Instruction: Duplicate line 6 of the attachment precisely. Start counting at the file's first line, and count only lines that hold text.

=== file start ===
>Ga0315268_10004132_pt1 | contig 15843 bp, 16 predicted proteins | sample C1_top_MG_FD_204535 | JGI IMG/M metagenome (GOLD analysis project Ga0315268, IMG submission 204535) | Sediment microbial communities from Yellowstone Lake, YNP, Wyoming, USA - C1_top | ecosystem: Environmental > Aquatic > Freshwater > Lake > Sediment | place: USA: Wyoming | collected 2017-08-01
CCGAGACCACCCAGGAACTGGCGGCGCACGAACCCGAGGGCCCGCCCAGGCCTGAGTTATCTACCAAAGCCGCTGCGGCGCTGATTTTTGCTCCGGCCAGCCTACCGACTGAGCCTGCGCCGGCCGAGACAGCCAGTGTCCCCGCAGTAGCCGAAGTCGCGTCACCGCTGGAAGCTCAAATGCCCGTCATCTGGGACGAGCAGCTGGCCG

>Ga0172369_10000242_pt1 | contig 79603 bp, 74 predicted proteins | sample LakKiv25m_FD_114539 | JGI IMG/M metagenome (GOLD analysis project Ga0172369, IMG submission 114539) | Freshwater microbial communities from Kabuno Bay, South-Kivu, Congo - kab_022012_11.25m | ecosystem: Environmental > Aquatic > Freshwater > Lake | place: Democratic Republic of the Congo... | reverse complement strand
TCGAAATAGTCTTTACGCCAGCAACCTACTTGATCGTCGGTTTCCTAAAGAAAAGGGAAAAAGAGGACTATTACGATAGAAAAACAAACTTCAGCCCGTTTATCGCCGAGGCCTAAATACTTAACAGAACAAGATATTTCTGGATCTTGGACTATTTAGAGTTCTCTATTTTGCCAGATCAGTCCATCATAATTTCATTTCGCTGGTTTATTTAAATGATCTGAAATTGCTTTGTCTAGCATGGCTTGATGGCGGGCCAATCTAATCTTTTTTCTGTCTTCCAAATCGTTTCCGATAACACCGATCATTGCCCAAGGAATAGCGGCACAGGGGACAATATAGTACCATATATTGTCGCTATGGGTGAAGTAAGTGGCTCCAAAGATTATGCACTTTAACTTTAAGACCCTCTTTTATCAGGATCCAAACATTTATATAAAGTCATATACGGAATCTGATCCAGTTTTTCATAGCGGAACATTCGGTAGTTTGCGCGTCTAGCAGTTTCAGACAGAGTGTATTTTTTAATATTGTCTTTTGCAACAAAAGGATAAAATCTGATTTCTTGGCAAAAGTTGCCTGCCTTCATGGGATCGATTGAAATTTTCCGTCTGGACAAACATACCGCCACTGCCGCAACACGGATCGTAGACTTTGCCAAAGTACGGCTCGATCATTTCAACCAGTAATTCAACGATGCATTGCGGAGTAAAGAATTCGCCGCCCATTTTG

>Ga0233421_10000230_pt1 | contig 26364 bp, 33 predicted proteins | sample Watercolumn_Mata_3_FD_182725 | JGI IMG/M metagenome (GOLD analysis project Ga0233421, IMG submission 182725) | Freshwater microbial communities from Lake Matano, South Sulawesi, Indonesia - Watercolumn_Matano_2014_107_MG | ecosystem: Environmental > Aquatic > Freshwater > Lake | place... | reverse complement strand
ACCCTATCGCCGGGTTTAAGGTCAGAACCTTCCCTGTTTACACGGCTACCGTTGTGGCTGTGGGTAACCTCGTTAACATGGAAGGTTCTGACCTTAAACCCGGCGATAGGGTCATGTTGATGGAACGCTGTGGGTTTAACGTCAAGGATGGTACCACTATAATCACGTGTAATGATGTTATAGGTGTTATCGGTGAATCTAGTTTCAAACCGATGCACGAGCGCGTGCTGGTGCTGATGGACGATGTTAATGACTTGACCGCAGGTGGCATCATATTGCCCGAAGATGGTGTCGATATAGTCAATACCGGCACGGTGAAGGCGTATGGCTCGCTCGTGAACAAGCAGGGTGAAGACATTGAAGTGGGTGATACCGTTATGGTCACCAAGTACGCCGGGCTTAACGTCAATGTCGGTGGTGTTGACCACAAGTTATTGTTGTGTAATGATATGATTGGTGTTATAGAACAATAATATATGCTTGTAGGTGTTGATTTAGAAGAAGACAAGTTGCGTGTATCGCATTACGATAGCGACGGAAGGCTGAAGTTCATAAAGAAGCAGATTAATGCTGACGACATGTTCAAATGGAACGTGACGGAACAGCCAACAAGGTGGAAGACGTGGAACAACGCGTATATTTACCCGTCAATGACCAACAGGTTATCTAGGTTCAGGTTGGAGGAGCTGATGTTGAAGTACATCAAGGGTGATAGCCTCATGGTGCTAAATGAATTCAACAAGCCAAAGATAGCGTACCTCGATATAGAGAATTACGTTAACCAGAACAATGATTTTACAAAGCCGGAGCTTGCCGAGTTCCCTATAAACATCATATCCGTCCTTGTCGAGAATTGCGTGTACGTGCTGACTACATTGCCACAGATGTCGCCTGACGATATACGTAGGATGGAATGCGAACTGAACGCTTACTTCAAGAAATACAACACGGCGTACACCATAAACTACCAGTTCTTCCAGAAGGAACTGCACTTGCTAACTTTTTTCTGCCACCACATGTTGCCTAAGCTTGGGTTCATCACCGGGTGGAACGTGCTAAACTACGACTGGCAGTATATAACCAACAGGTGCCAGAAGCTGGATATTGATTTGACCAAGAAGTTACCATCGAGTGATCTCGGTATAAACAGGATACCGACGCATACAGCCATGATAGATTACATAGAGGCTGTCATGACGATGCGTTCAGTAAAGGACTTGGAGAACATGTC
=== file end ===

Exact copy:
ACCCTATCGCCGGGTTTAAGGTCAGAACCTTCCCTGTTTACACGGCTACCGTTGTGGCTGTGGGTAACCTCGTTAACATGGAAGGTTCTGACCTTAAACCCGGCGATAGGGTCATGTTGATGGAACGCTGTGGGTTTAACGTCAAGGATGGTACCACTATAATCACGTGTAATGATGTTATAGGTGTTATCGGTGAATCTAGTTTCAAACCGATGCACGAGCGCGTGCTGGTGCTGATGGACGATGTTAATGACTTGACCGCAGGTGGCATCATATTGCCCGAAGATGGTGTCGATATAGTCAATACCGGCACGGTGAAGGCGTATGGCTCGCTCGTGAACAAGCAGGGTGAAGACATTGAAGTGGGTGATACCGTTATGGTCACCAAGTACGCCGGGCTTAACGTCAATGTCGGTGGTGTTGACCACAAGTTATTGTTGTGTAATGATATGATTGGTGTTATAGAACAATAATATATGCTTGTAGGTGTTGATTTAGAAGAAGACAAGTTGCGTGTATCGCATTACGATAGCGACGGAAGGCTGAAGTTCATAAAGAAGCAGATTAATGCTGACGACATGTTCAAATGGAACGTGACGGAACAGCCAACAAGGTGGAAGACGTGGAACAACGCGTATATTTACCCGTCAATGACCAACAGGTTATCTAGGTTCAGGTTGGAGGAGCTGATGTTGAAGTACATCAAGGGTGATAGCCTCATGGTGCTAAATGAATTCAACAAGCCAAAGATAGCGTACCTCGATATAGAGAATTACGTTAACCAGAACAATGATTTTACAAAGCCGGAGCTTGCCGAGTTCCCTATAAACATCATATCCGTCCTTGTCGAGAATTGCGTGTACGTGCTGACTACATTGCCACAGATGTCGCCTGACGATATACGTAGGATGGAATGCGAACTGAACGCTTACTTCAAGAAATACAACACGGCGTACACCATAAACTACCAGTTCTTCCAGAAGGAACTGCACTTGCTAACTTTTTTCTGCCACCACATGTTGCCTAAGCTTGGGTTCATCACCGGGTGGAACGTGCTAAACTACGACTGGCAGTATATAACCAACAGGTGCCAGAAGCTGGATATTGATTTGACCAAGAAGTTACCATCGAGTGATCTCGGTATAAACAGGATACCGACGCATACAGCCATGATAGATTACATAGAGGCTGTCATGACGATGCGTTCAGTAAAGGACTTGGAGAACATGTC